Archive for June 2007
June 24, 2007
(Kyodo) _ Eighteen members of an Afghan nongovernmental organization were abducted by militants in southern Afghanistan, the NGO said Sunday.
Shahab Hakimi, director of the Mine Detection and Dogs Center, said the group was taken at gunpoint in the Andar district of Ghanzni Province on Saturday along with their three sniffing dogs and three vehicles.
“Yesterday, while our team of de-miners was going to the de-mining site, militants stopped their convoy and abducted 14 de-miners, one doctor, and three drivers,” Hakimi said, blaming the abduction on the Taliban.
He said the NGO’s sub-office in Ghazni Province received a telephone call warning against government interference.
The Taliban militants were not available to comment.
via USA Today
June 24, 2007
KABUL, Afghanistan (AP) — U.S.-led coalition and NATO forces fighting insurgents in Afghanistan have killed at least 203 civilians so far this year — surpassing the 178 civilians killed in militant attacks, according to an Associated Press tally.
Insurgency attacks and military operations have surged in recent weeks, and in the past 10 days, more than 90 civilians have been killed by airstrikes and artillery fire targeting Taliban insurgents, said President Hamid Karzai.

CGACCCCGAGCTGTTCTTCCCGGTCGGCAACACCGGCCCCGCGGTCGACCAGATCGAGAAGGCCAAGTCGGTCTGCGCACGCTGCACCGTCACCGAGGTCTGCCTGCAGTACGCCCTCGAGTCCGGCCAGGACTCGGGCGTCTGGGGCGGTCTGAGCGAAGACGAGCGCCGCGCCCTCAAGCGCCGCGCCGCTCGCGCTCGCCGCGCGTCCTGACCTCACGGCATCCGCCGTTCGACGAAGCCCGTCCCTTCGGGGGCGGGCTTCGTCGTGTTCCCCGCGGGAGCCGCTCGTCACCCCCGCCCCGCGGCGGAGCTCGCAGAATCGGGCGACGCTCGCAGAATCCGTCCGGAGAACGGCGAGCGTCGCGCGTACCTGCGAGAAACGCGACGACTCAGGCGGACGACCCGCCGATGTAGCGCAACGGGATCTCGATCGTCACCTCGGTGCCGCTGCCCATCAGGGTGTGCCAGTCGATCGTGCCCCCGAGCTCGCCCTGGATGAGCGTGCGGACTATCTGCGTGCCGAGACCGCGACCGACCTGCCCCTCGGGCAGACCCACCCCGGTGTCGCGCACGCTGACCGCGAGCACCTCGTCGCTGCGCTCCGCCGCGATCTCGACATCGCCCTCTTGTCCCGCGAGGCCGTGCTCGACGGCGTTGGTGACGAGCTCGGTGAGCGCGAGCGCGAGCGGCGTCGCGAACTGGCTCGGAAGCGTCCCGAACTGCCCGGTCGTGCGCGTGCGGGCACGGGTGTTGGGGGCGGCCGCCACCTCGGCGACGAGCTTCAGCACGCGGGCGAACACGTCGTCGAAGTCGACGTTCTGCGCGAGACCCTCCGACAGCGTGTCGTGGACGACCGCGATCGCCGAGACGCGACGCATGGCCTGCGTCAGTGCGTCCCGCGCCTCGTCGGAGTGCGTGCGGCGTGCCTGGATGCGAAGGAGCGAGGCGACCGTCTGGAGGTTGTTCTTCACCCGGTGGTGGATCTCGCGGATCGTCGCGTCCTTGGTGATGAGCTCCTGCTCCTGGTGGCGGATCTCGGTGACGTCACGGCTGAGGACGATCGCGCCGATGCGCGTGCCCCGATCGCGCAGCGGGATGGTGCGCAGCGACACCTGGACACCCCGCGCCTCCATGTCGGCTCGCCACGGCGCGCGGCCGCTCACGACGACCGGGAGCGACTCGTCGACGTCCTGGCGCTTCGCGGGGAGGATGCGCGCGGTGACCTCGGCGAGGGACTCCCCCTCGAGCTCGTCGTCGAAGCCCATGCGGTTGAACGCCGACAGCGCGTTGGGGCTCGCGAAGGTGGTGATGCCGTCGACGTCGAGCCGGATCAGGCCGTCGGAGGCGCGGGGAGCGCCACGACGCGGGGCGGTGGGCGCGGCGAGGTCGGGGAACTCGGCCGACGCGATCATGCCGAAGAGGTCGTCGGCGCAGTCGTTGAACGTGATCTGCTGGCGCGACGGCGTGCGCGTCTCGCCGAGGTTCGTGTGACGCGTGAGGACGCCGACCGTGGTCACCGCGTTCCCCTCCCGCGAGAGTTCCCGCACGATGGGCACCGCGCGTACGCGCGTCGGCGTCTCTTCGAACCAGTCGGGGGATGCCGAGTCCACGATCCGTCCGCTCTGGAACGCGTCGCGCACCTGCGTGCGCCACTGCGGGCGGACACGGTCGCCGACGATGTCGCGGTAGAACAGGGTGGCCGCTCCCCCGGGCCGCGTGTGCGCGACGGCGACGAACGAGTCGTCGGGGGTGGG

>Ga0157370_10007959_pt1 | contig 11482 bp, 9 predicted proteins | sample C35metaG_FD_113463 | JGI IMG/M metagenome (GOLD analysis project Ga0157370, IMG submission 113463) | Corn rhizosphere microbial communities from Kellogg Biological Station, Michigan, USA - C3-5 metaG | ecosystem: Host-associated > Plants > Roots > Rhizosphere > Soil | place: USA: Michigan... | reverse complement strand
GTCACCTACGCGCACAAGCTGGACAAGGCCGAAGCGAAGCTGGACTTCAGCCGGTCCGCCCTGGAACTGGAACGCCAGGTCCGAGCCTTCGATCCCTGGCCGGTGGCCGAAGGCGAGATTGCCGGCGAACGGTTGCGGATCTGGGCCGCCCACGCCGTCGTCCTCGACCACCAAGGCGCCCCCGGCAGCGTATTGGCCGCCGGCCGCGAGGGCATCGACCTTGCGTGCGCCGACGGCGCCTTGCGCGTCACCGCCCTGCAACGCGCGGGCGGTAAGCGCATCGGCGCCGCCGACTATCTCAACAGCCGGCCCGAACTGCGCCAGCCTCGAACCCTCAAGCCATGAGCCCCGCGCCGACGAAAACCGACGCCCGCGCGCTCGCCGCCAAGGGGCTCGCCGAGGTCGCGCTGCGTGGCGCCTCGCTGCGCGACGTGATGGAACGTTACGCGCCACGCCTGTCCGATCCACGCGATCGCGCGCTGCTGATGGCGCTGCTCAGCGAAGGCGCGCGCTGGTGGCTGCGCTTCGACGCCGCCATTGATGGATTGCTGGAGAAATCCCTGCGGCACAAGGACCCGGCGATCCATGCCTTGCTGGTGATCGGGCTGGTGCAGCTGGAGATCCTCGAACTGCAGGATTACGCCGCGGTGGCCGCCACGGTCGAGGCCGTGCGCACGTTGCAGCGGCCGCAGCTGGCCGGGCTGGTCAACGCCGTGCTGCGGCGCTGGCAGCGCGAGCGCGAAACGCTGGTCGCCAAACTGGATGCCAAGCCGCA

On Sunday, another civilian may have been killed when British troops opened fire in a populated area after their convoy was hit by a roadside bomb, officials and witnesses said.
Separate figures from the U.N. and an umbrella organization of Afghan and international aid groups show that the numbers of civilians killed by international forces is approximately equal to those killed by insurgents.
After a seething speech by Karzai on Saturday — in which he accused NATO and U.S. forces of viewing Afghan lives as “cheap” — NATO conceded that it had to “do better.” Coalition spokesman Maj. Chris Belcher suggested that some civilians reportedly killed by foreign forces may in fact have been killed by insurgents.
“One of the problems is sometimes determining who exactly caused the casualties. It’s not always clear if a civilian casualty is caused by an extremist or coalition forces,” Belcher said.
Accurate figures for civilian death tolls are hard to come by in Afghanistan, where militants often wear civilian dress and seek shelter in villagers’ homes. Furthermore, after a quarter of a century of civil war and conflict, it is not unusual for Afghans to have weapons in their homes.